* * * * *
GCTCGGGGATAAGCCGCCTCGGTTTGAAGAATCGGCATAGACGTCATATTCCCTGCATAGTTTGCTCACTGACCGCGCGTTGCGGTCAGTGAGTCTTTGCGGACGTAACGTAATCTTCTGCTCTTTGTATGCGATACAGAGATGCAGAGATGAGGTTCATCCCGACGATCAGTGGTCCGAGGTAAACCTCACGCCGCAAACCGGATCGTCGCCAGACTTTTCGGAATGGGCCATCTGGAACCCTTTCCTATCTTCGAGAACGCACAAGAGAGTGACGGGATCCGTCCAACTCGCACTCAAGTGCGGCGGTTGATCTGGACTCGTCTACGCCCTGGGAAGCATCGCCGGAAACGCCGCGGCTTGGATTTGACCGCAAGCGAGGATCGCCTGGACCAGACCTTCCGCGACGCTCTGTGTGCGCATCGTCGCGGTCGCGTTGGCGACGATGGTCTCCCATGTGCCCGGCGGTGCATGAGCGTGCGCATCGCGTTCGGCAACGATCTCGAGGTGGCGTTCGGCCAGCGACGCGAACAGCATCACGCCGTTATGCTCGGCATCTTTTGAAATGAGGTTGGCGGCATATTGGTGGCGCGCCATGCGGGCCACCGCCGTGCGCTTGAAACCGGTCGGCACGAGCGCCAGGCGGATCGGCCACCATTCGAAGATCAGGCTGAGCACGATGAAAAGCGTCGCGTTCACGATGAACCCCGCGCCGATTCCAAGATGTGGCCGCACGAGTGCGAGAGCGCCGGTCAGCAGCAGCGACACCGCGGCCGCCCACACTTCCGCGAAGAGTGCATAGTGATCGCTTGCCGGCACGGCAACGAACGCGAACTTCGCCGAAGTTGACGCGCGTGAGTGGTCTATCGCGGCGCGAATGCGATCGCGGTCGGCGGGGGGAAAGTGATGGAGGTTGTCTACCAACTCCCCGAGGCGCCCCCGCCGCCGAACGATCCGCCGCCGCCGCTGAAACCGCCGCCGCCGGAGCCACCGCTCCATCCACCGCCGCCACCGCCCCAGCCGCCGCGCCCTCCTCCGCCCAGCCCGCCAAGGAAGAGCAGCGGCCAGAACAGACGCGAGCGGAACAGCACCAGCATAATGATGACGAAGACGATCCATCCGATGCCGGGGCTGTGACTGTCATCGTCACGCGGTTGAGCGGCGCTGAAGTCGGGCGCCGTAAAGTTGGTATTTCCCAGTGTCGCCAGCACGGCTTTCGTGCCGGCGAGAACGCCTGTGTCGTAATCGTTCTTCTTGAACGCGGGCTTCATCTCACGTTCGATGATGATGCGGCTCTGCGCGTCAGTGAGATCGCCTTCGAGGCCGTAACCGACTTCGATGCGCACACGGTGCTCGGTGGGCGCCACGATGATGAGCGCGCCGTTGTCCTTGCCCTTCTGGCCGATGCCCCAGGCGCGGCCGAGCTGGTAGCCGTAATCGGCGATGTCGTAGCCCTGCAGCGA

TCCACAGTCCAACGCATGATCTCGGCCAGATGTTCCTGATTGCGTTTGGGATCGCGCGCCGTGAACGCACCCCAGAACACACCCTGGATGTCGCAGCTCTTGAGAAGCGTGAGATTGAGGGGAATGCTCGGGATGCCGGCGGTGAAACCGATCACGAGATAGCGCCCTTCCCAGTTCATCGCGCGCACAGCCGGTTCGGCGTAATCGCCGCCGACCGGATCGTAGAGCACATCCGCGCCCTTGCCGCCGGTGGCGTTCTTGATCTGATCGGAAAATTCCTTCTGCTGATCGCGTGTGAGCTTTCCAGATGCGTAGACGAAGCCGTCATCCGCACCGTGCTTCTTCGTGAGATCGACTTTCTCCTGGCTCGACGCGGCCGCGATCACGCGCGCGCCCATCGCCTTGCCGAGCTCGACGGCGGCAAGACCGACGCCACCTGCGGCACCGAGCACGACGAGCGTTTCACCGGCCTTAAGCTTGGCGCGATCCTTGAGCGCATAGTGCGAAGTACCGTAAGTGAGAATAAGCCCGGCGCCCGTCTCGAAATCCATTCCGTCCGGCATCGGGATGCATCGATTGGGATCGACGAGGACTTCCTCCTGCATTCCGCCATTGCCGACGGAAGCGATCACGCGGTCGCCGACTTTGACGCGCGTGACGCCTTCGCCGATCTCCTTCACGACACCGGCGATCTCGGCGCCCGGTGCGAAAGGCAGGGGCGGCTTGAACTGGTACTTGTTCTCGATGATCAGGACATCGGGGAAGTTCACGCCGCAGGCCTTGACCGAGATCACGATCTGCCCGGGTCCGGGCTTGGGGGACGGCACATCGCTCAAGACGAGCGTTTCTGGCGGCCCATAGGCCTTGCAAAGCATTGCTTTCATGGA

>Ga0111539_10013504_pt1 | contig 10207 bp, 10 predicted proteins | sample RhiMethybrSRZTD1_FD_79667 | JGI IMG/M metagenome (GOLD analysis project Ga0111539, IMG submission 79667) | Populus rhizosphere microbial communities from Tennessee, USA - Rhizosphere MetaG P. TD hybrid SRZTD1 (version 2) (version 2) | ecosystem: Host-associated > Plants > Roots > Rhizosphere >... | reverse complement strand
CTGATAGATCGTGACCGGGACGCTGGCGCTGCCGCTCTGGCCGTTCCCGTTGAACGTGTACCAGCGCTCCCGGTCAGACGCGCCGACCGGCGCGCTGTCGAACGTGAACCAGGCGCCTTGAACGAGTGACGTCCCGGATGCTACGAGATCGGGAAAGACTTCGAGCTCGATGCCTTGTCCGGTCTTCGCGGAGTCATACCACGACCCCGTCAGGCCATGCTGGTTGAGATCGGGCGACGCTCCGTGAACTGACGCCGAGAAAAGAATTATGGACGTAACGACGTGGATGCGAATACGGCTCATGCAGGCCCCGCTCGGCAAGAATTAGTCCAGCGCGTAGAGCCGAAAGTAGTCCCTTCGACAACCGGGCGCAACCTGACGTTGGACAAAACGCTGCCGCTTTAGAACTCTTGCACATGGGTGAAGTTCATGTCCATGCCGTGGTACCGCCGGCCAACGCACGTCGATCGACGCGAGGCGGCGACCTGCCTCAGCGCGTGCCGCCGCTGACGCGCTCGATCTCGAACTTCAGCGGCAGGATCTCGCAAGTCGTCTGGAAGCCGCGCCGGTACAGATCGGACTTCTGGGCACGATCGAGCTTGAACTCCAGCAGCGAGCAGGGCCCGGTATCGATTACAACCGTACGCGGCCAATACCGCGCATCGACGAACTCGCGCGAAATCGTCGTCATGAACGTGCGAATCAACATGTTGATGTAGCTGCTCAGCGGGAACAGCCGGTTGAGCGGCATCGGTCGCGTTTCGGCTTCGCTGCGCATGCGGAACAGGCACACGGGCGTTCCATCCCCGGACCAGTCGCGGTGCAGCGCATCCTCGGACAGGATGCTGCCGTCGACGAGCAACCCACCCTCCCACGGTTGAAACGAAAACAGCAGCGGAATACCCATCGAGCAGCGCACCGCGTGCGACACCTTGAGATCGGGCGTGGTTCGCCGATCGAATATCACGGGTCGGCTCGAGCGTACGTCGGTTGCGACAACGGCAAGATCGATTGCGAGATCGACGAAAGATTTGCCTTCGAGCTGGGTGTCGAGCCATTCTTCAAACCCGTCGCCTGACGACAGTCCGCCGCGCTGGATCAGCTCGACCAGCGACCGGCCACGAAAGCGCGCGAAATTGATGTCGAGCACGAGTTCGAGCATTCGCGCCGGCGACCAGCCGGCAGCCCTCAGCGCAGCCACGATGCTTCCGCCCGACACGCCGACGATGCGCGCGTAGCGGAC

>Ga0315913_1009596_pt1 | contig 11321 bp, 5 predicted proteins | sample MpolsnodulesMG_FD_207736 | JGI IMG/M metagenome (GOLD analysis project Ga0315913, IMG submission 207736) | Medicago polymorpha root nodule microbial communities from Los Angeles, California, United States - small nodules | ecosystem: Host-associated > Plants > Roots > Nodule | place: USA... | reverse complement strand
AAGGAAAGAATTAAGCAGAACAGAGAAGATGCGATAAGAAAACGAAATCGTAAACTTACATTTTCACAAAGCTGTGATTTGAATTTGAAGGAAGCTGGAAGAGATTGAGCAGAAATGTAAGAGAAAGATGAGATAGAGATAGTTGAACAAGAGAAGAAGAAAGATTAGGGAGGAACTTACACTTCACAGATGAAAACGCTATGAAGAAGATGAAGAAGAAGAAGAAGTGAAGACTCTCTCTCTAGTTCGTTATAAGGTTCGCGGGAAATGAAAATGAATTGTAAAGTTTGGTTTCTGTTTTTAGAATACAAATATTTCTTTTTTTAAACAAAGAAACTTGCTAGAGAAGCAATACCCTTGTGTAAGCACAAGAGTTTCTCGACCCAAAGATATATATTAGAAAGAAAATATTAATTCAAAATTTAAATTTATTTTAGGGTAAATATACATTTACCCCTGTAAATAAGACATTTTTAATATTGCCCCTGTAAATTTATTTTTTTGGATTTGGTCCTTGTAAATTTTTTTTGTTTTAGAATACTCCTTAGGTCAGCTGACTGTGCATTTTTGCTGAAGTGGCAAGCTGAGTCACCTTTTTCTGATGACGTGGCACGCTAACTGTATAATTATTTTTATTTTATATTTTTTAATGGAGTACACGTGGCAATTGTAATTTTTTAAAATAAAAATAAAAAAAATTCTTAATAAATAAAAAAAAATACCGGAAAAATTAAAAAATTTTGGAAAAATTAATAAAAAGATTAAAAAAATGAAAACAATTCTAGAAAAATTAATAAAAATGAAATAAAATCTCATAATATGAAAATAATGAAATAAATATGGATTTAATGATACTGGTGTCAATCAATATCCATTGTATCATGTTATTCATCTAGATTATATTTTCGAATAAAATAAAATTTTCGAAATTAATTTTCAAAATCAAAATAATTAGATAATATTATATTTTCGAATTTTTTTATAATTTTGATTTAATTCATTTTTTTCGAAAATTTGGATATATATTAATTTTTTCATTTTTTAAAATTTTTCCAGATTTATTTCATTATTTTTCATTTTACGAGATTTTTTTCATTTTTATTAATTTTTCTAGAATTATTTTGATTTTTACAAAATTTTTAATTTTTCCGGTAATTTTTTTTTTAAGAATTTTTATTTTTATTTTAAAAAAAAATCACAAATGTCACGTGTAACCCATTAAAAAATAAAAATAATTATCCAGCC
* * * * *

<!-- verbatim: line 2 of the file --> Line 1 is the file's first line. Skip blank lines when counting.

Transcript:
TCCACAGTCCAACGCATGATCTCGGCCAGATGTTCCTGATTGCGTTTGGGATCGCGCGCCGTGAACGCACCCCAGAACACACCCTGGATGTCGCAGCTCTTGAGAAGCGTGAGATTGAGGGGAATGCTCGGGATGCCGGCGGTGAAACCGATCACGAGATAGCGCCCTTCCCAGTTCATCGCGCGCACAGCCGGTTCGGCGTAATCGCCGCCGACCGGATCGTAGAGCACATCCGCGCCCTTGCCGCCGGTGGCGTTCTTGATCTGATCGGAAAATTCCTTCTGCTGATCGCGTGTGAGCTTTCCAGATGCGTAGACGAAGCCGTCATCCGCACCGTGCTTCTTCGTGAGATCGACTTTCTCCTGGCTCGACGCGGCCGCGATCACGCGCGCGCCCATCGCCTTGCCGAGCTCGACGGCGGCAAGACCGACGCCACCTGCGGCACCGAGCACGACGAGCGTTTCACCGGCCTTAAGCTTGGCGCGATCCTTGAGCGCATAGTGCGAAGTACCGTAAGTGAGAATAAGCCCGGCGCCCGTCTCGAAATCCATTCCGTCCGGCATCGGGATGCATCGATTGGGATCGACGAGGACTTCCTCCTGCATTCCGCCATTGCCGACGGAAGCGATCACGCGGTCGCCGACTTTGACGCGCGTGACGCCTTCGCCGATCTCCTTCACGACACCGGCGATCTCGGCGCCCGGTGCGAAAGGCAGGGGCGGCTTGAACTGGTACTTGTTCTCGATGATCAGGACATCGGGGAAGTTCACGCCGCAGGCCTTGACCGAGATCACGATCTGCCCGGGTCCGGGCTTGGGGGACGGCACATCGCTCAAGACGAGCGTTTCTGGCGGCCCATAGGCCTTGCAAAGCATTGCTTTCATGGA